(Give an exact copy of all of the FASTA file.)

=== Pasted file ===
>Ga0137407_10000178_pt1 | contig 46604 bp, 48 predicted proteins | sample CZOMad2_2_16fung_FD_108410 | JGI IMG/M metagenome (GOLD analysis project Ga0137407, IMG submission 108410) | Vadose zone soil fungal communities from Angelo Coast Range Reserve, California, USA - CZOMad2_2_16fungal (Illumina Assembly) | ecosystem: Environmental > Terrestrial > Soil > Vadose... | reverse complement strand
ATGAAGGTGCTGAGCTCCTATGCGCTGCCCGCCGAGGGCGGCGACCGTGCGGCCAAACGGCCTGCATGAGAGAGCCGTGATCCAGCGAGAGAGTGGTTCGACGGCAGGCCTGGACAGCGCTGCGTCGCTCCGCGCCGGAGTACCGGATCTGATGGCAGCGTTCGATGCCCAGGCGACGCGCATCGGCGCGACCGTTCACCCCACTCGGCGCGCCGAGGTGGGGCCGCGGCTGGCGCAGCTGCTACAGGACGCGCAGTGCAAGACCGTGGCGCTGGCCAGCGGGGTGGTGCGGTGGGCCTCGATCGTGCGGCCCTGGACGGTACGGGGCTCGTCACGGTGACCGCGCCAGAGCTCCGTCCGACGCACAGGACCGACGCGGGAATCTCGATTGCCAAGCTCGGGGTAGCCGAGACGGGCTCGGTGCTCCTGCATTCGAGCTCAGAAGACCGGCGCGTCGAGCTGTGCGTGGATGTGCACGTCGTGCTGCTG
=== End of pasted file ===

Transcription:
>Ga0137407_10000178_pt1 | contig 46604 bp, 48 predicted proteins | sample CZOMad2_2_16fung_FD_108410 | JGI IMG/M metagenome (GOLD analysis project Ga0137407, IMG submission 108410) | Vadose zone soil fungal communities from Angelo Coast Range Reserve, California, USA - CZOMad2_2_16fungal (Illumina Assembly) | ecosystem: Environmental > Terrestrial > Soil > Vadose... | reverse complement strand
ATGAAGGTGCTGAGCTCCTATGCGCTGCCCGCCGAGGGCGGCGACCGTGCGGCCAAACGGCCTGCATGAGAGAGCCGTGATCCAGCGAGAGAGTGGTTCGACGGCAGGCCTGGACAGCGCTGCGTCGCTCCGCGCCGGAGTACCGGATCTGATGGCAGCGTTCGATGCCCAGGCGACGCGCATCGGCGCGACCGTTCACCCCACTCGGCGCGCCGAGGTGGGGCCGCGGCTGGCGCAGCTGCTACAGGACGCGCAGTGCAAGACCGTGGCGCTGGCCAGCGGGGTGGTGCGGTGGGCCTCGATCGTGCGGCCCTGGACGGTACGGGGCTCGTCACGGTGACCGCGCCAGAGCTCCGTCCGACGCACAGGACCGACGCGGGAATCTCGATTGCCAAGCTCGGGGTAGCCGAGACGGGCTCGGTGCTCCTGCATTCGAGCTCAGAAGACCGGCGCGTCGAGCTGTGCGTGGATGTGCACGTCGTGCTGCTG